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Eur J Cell Biol. 2017 Sep;96(6):632-641. doi: 10.1016/j.ejcb.2017.03.011. Epub 2017 Apr 2.

Characterisation of cell cycle arrest and terminal differentiation in a maximally proliferative human epithelial tissue: Lessons from the human hair follicle matrix.

Author information

1
Centre for Dermatology Research, School of Biological Sciences, University of Manchester, MAHSC and NIHR Biomedical Research Centre, Manchester, UK.
2
Centre for Dermatology Research, School of Biological Sciences, University of Manchester, MAHSC and NIHR Biomedical Research Centre, Manchester, UK; MSc Toxicology Programme, University of Potsdam, Potsdam, Germany.
3
Centre for Dermatology Research, School of Biological Sciences, University of Manchester, MAHSC and NIHR Biomedical Research Centre, Manchester, UK; BSc Biosciences Programme, University of Huddersfield, Huddersfield, UK.
4
Crown Clinic, Manchester, UK.
5
Dept of Pathology, University General Hospital & Murcia University, Murcia, Spain.
6
Cell Cycle, Stem Cell Fate and Cancer Lab, Institute of Research Marqués de Valdecilla (IDIVAL), Santander, Spain.
7
Centre for Dermatology Research, School of Biological Sciences, University of Manchester, MAHSC and NIHR Biomedical Research Centre, Manchester, UK. Electronic address: ralf.paus@manchester.ac.uk.

Abstract

Human hair follicle (HF) growth and hair shaft formation require terminal differentiation-associated cell cycle arrest of highly proliferative matrix keratinocytes. However, the regulation of this complex event remains unknown. CIP/KIP family member proteins (p21CIP1, p27KIP1 and p57KIP2) regulate cell cycle progression/arrest, endoreplication, differentiation and apoptosis. Since they have not yet been adequately characterized in the human HF, we asked whether and where CIP/KIP proteins localise in the human hair matrix and pre-cortex in relation to cell cycle activity and HF-specific epithelial cell differentiation that is marked by keratin 85 (K85) protein expression. K85 expression coincided with loss or reduction in cell cycle activity markers, including in situ DNA synthesis (EdU incorporation), Ki-67, phospho-histone H3 and cyclins A and B1, affirming a post-mitotic state of pre-cortical HF keratinocytes. Expression of CIP/KIP proteins was found abundantly within the proliferative hair matrix, concomitant with a role in cell cycle checkpoint control. p21CIP1, p27KIP1 and cyclin E persisted within post-mitotic keratinocytes of the pre-cortex, whereas p57KIP2 protein decreased but became nuclear. These data imply a supportive role for CIP/KIP proteins in maintaining proliferative arrest, differentiation and anti-apoptotic pathways, promoting continuous hair bulb growth and hair shaft formation in anagen VI. Moreover, post-mitotic hair matrix regions contained cells with enlarged nuclei, and DNA in situ hybridisation showed cells that were >2N in the pre-cortex. This suggests that CIP/KIP proteins might counterbalance cyclin E to control further rounds of DNA replication in a cell population that has a propensity to become tetraploid. These data shed new light on the in situ-biography of human hair matrix keratinocytes on their path of active cell cycling, arrest and terminal differentiation, and showcase the human HF as an excellent, clinically relevant model system for cell cycle physiology research of human epithelial cells within their natural tissue habitat.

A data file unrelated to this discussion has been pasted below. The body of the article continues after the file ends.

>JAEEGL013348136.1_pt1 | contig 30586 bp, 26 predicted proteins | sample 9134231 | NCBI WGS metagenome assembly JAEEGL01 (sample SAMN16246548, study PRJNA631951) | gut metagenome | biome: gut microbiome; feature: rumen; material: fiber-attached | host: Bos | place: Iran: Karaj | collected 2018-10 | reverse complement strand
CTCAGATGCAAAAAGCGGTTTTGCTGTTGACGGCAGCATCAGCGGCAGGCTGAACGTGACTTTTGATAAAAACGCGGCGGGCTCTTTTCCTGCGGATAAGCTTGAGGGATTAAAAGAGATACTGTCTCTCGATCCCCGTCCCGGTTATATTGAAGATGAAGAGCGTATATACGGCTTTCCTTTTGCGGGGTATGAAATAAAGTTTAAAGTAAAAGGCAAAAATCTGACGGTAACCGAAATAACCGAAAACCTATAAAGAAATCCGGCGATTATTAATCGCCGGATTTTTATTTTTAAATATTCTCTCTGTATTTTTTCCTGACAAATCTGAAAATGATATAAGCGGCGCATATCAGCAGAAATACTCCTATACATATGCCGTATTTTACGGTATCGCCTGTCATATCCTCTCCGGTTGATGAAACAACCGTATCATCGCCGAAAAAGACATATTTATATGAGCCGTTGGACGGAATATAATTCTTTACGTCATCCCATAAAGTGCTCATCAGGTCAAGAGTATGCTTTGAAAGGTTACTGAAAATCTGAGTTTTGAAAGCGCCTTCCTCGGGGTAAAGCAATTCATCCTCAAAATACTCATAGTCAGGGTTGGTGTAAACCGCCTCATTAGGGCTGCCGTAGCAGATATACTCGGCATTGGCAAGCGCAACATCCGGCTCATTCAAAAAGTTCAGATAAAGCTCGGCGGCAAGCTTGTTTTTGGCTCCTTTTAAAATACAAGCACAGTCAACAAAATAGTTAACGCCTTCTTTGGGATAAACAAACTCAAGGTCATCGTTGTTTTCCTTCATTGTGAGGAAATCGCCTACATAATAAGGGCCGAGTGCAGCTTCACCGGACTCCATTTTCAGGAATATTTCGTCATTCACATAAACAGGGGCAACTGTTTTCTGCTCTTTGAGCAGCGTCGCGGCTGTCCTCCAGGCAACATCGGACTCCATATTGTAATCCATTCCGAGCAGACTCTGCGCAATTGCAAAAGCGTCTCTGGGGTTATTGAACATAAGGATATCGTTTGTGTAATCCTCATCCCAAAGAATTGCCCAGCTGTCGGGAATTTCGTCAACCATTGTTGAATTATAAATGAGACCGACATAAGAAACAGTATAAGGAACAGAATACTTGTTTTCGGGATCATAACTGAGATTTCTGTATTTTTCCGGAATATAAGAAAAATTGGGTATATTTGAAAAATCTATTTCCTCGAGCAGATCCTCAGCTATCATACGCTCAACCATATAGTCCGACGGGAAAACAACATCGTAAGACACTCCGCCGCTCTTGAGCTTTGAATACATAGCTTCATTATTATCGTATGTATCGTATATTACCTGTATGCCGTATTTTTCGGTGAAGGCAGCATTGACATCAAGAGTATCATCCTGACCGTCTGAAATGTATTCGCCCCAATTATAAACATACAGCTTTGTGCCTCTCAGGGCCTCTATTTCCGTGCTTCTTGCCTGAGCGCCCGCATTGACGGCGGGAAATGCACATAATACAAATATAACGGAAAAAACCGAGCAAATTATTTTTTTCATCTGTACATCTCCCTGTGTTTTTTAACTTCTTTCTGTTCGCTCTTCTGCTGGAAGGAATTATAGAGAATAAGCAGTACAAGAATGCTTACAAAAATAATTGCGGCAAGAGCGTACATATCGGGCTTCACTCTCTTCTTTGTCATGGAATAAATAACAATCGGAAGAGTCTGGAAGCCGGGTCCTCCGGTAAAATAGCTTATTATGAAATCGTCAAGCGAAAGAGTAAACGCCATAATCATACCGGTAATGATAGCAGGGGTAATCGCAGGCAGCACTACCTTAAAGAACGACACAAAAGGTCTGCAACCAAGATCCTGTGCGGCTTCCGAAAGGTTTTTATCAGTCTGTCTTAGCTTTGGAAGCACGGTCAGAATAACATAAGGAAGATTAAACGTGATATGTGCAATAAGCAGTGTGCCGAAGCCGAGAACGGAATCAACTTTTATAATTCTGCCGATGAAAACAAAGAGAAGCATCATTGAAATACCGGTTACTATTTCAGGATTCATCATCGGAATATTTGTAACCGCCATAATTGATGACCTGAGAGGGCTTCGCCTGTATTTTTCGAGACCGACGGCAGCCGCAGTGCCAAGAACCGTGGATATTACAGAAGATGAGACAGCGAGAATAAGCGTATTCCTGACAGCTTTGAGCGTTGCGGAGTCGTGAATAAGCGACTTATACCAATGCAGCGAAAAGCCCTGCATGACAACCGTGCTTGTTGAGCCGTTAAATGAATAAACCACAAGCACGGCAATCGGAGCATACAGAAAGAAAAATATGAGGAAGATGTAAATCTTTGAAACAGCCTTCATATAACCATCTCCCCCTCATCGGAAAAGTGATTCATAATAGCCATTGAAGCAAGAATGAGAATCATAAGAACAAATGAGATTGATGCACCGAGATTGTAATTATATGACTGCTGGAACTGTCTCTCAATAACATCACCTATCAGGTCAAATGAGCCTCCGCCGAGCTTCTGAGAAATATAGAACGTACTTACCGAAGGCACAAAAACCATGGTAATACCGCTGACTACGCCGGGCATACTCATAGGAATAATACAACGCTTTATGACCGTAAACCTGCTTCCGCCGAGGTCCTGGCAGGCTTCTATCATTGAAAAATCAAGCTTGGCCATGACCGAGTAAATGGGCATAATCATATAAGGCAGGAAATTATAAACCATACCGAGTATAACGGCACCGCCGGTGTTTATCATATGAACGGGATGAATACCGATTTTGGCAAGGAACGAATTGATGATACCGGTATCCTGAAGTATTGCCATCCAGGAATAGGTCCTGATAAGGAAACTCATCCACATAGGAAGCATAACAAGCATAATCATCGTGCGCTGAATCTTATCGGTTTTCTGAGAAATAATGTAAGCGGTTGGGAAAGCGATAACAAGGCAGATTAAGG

KEYWORDS:

CIP/KIP; Cell cycle arrest; Differentiation; Hair matrix; Human hair follicle; Proliferation

PMID:
28413121
DOI:
10.1016/j.ejcb.2017.03.011
[Indexed for MEDLINE]

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